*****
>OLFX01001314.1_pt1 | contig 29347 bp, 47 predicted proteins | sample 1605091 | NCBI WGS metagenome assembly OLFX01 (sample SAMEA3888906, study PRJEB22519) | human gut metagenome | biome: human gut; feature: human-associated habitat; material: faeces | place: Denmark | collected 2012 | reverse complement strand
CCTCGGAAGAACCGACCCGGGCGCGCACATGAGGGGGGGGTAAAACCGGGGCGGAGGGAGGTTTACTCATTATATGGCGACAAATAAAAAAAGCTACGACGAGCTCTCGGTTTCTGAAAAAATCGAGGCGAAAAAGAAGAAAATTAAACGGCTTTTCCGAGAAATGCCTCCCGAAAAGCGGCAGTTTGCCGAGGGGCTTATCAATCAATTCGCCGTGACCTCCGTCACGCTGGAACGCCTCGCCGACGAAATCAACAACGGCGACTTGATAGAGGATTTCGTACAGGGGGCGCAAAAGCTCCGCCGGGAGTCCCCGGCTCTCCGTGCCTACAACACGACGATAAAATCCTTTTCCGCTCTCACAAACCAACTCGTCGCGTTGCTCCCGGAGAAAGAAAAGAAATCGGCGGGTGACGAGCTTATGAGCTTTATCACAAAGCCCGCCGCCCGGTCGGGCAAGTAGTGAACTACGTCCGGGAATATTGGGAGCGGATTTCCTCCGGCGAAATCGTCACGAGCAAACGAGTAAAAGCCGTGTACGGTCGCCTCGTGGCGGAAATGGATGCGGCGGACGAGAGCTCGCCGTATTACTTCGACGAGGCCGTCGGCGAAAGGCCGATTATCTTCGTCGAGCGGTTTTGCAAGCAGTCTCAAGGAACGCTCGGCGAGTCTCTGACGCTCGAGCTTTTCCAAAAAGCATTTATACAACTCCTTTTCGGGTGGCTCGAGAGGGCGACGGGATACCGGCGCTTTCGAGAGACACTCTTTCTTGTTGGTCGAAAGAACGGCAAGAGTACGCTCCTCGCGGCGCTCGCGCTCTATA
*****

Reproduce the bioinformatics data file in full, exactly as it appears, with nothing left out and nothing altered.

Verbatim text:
>OLFX01001314.1_pt1 | contig 29347 bp, 47 predicted proteins | sample 1605091 | NCBI WGS metagenome assembly OLFX01 (sample SAMEA3888906, study PRJEB22519) | human gut metagenome | biome: human gut; feature: human-associated habitat; material: faeces | place: Denmark | collected 2012 | reverse complement strand
CCTCGGAAGAACCGACCCGGGCGCGCACATGAGGGGGGGGTAAAACCGGGGCGGAGGGAGGTTTACTCATTATATGGCGACAAATAAAAAAAGCTACGACGAGCTCTCGGTTTCTGAAAAAATCGAGGCGAAAAAGAAGAAAATTAAACGGCTTTTCCGAGAAATGCCTCCCGAAAAGCGGCAGTTTGCCGAGGGGCTTATCAATCAATTCGCCGTGACCTCCGTCACGCTGGAACGCCTCGCCGACGAAATCAACAACGGCGACTTGATAGAGGATTTCGTACAGGGGGCGCAAAAGCTCCGCCGGGAGTCCCCGGCTCTCCGTGCCTACAACACGACGATAAAATCCTTTTCCGCTCTCACAAACCAACTCGTCGCGTTGCTCCCGGAGAAAGAAAAGAAATCGGCGGGTGACGAGCTTATGAGCTTTATCACAAAGCCCGCCGCCCGGTCGGGCAAGTAGTGAACTACGTCCGGGAATATTGGGAGCGGATTTCCTCCGGCGAAATCGTCACGAGCAAACGAGTAAAAGCCGTGTACGGTCGCCTCGTGGCGGAAATGGATGCGGCGGACGAGAGCTCGCCGTATTACTTCGACGAGGCCGTCGGCGAAAGGCCGATTATCTTCGTCGAGCGGTTTTGCAAGCAGTCTCAAGGAACGCTCGGCGAGTCTCTGACGCTCGAGCTTTTCCAAAAAGCATTTATACAACTCCTTTTCGGGTGGCTCGAGAGGGCGACGGGATACCGGCGCTTTCGAGAGACACTCTTTCTTGTTGGTCGAAAGAACGGCAAGAGTACGCTCCTCGCGGCGCTCGCGCTCTATA